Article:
Stay at home mothers seem to be inherently discriminated against in politics. Here in Williamson County, two very capable women ran for the Round Rock School Board in 2010: one a working Mom, one a SAHM. The SAHM, Jennifer Shockley-Daniels, had children in RRISD schools, volunteered with the school district and PTA, chaired the Cultural Arts Committee, and served on several boundary committees. The other candidate was a female attorney from Austin. While acknowledging that both women were “good choices,” the Austin American Statesman endorsed the latter because in their own words, she was “a lawyer.” Apparently Shockley-Daniels' life experience and imagination were not sufficient for a seat on the school board. The lawyer won by 7 votes.

The subtle and not-so-subtle bias of the political Left is that Stay-at-home-Mom's are uneducated, incapable, and uniformed. But SAHM's do work and we are often hyper-aware of economic issues. We don't need the Consumer Price Index to tell us that we are paying more for groceries and that gas prices have increased 99% since President Obama's inauguration. Like most Americans, we have seen our incomes drop and our costs increase. It isn't just theory for us; we live the U.S. economy on a daily basis.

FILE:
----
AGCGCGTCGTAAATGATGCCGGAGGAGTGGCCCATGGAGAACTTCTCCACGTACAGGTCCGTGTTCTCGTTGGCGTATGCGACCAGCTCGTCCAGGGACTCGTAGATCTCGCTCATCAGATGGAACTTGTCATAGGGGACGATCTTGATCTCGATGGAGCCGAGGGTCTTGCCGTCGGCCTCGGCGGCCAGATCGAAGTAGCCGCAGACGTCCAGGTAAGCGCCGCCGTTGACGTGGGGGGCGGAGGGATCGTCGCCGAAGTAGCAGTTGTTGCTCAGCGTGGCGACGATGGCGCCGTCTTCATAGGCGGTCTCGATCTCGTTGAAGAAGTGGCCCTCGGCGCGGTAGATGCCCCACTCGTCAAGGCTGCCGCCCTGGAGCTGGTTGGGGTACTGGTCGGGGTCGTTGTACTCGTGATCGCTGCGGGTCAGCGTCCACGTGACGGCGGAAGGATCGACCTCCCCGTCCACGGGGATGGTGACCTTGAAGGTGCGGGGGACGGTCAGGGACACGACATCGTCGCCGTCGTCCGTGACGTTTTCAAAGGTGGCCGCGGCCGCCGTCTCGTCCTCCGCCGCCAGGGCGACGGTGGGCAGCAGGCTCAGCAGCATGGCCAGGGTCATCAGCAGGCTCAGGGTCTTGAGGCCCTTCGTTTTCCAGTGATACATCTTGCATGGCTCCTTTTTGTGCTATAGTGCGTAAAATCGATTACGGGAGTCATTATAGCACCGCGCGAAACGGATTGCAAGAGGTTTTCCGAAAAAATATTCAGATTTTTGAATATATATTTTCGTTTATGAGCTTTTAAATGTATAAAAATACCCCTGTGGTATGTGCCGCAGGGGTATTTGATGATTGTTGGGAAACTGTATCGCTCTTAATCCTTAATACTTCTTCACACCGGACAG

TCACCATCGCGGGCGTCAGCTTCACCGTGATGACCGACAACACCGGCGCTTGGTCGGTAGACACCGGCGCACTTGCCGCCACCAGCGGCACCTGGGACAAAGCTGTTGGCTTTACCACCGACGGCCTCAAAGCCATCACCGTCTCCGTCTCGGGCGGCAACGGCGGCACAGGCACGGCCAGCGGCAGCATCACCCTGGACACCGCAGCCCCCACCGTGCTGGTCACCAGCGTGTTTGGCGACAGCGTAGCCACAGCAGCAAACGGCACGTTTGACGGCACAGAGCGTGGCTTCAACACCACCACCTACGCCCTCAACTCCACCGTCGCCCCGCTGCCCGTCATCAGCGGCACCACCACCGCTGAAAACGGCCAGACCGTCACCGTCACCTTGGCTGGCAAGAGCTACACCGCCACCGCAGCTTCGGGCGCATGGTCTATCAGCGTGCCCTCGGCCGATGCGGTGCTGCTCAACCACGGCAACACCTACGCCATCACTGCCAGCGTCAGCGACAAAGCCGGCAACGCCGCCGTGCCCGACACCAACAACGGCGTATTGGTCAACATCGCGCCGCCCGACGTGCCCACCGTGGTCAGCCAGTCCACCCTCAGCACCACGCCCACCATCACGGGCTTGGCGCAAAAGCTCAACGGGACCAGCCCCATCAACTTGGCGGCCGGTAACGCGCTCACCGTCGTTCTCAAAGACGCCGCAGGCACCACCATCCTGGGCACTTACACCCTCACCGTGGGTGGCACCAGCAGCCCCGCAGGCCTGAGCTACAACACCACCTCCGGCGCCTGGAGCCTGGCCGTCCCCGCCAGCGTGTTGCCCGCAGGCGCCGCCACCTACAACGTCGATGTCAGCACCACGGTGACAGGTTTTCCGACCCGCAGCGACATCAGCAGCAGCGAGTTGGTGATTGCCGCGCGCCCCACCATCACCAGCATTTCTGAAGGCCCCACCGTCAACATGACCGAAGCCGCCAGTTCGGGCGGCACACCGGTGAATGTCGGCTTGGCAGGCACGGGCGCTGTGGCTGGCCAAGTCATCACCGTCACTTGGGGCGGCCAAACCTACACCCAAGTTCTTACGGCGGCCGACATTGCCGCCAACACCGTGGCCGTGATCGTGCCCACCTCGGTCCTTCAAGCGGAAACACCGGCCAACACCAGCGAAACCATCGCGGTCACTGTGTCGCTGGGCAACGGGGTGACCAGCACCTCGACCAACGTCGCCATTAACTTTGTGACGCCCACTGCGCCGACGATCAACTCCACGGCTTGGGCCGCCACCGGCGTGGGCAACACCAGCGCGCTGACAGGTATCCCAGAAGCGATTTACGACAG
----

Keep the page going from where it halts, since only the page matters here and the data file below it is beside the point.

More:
Democrats claim ownership of the 'women's vote' because Republicans are supposedly anti-woman. Meanwhile, the political Left is only supportive of women who agree with liberal-progressive policies and who have rejected the invaluable experience of full-time parenting. Whether they work-outside of the home or care for children full-time, Republican women are smart enough to look beyond promises of 'free' birth-control and abortions. What we really want is for our government to stop inhibiting our ability to provide for our own families and parent our children.

As Ann Romney stated, “Guess what women are talking about? They're talking about jobs, and they're talking about the legacy of debt that we're leaving our children.” Amen, sister.